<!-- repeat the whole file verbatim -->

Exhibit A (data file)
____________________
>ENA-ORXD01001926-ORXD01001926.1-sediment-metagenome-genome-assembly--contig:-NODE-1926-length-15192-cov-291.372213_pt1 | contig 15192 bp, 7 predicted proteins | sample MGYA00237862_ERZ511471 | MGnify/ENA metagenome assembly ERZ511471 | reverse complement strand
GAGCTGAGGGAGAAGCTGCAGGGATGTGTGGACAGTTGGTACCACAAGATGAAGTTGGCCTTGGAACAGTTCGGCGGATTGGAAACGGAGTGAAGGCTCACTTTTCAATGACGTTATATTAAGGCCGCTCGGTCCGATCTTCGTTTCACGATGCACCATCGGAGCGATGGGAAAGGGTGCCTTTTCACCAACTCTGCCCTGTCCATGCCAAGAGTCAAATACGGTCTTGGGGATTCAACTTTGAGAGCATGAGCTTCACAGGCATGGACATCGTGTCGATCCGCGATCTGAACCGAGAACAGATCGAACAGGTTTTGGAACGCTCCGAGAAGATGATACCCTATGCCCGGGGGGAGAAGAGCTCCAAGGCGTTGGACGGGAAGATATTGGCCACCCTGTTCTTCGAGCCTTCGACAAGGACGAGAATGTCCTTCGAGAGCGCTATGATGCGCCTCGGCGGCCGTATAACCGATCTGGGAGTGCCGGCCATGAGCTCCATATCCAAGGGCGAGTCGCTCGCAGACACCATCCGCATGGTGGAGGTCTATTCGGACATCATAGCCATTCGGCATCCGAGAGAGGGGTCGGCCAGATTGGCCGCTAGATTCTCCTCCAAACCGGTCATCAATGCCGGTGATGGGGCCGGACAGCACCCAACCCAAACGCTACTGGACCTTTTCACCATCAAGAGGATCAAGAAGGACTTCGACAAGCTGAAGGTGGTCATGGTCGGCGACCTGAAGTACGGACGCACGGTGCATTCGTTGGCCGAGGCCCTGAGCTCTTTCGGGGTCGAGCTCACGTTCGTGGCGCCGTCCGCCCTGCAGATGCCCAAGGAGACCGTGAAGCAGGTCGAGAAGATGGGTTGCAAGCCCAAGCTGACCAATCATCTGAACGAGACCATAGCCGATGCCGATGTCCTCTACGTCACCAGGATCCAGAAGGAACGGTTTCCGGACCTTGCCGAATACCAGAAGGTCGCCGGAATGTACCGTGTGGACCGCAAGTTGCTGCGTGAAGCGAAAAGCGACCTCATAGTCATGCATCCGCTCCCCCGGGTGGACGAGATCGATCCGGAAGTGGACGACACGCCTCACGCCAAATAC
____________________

>ENA-ORXD01001926-ORXD01001926.1-sediment-metagenome-genome-assembly--contig:-NODE-1926-length-15192-cov-291.372213_pt1 | contig 15192 bp, 7 predicted proteins | sample MGYA00237862_ERZ511471 | MGnify/ENA metagenome assembly ERZ511471 | reverse complement strand
GAGCTGAGGGAGAAGCTGCAGGGATGTGTGGACAGTTGGTACCACAAGATGAAGTTGGCCTTGGAACAGTTCGGCGGATTGGAAACGGAGTGAAGGCTCACTTTTCAATGACGTTATATTAAGGCCGCTCGGTCCGATCTTCGTTTCACGATGCACCATCGGAGCGATGGGAAAGGGTGCCTTTTCACCAACTCTGCCCTGTCCATGCCAAGAGTCAAATACGGTCTTGGGGATTCAACTTTGAGAGCATGAGCTTCACAGGCATGGACATCGTGTCGATCCGCGATCTGAACCGAGAACAGATCGAACAGGTTTTGGAACGCTCCGAGAAGATGATACCCTATGCCCGGGGGGAGAAGAGCTCCAAGGCGTTGGACGGGAAGATATTGGCCACCCTGTTCTTCGAGCCTTCGACAAGGACGAGAATGTCCTTCGAGAGCGCTATGATGCGCCTCGGCGGCCGTATAACCGATCTGGGAGTGCCGGCCATGAGCTCCATATCCAAGGGCGAGTCGCTCGCAGACACCATCCGCATGGTGGAGGTCTATTCGGACATCATAGCCATTCGGCATCCGAGAGAGGGGTCGGCCAGATTGGCCGCTAGATTCTCCTCCAAACCGGTCATCAATGCCGGTGATGGGGCCGGACAGCACCCAACCCAAACGCTACTGGACCTTTTCACCATCAAGAGGATCAAGAAGGACTTCGACAAGCTGAAGGTGGTCATGGTCGGCGACCTGAAGTACGGACGCACGGTGCATTCGTTGGCCGAGGCCCTGAGCTCTTTCGGGGTCGAGCTCACGTTCGTGGCGCCGTCCGCCCTGCAGATGCCCAAGGAGACCGTGAAGCAGGTCGAGAAGATGGGTTGCAAGCCCAAGCTGACCAATCATCTGAACGAGACCATAGCCGATGCCGATGTCCTCTACGTCACCAGGATCCAGAAGGAACGGTTTCCGGACCTTGCCGAATACCAGAAGGTCGCCGGAATGTACCGTGTGGACCGCAAGTTGCTGCGTGAAGCGAAAAGCGACCTCATAGTCATGCATCCGCTCCCCCGGGTGGACGAGATCGATCCGGAAGTGGACGACACGCCTCACGCCAAATAC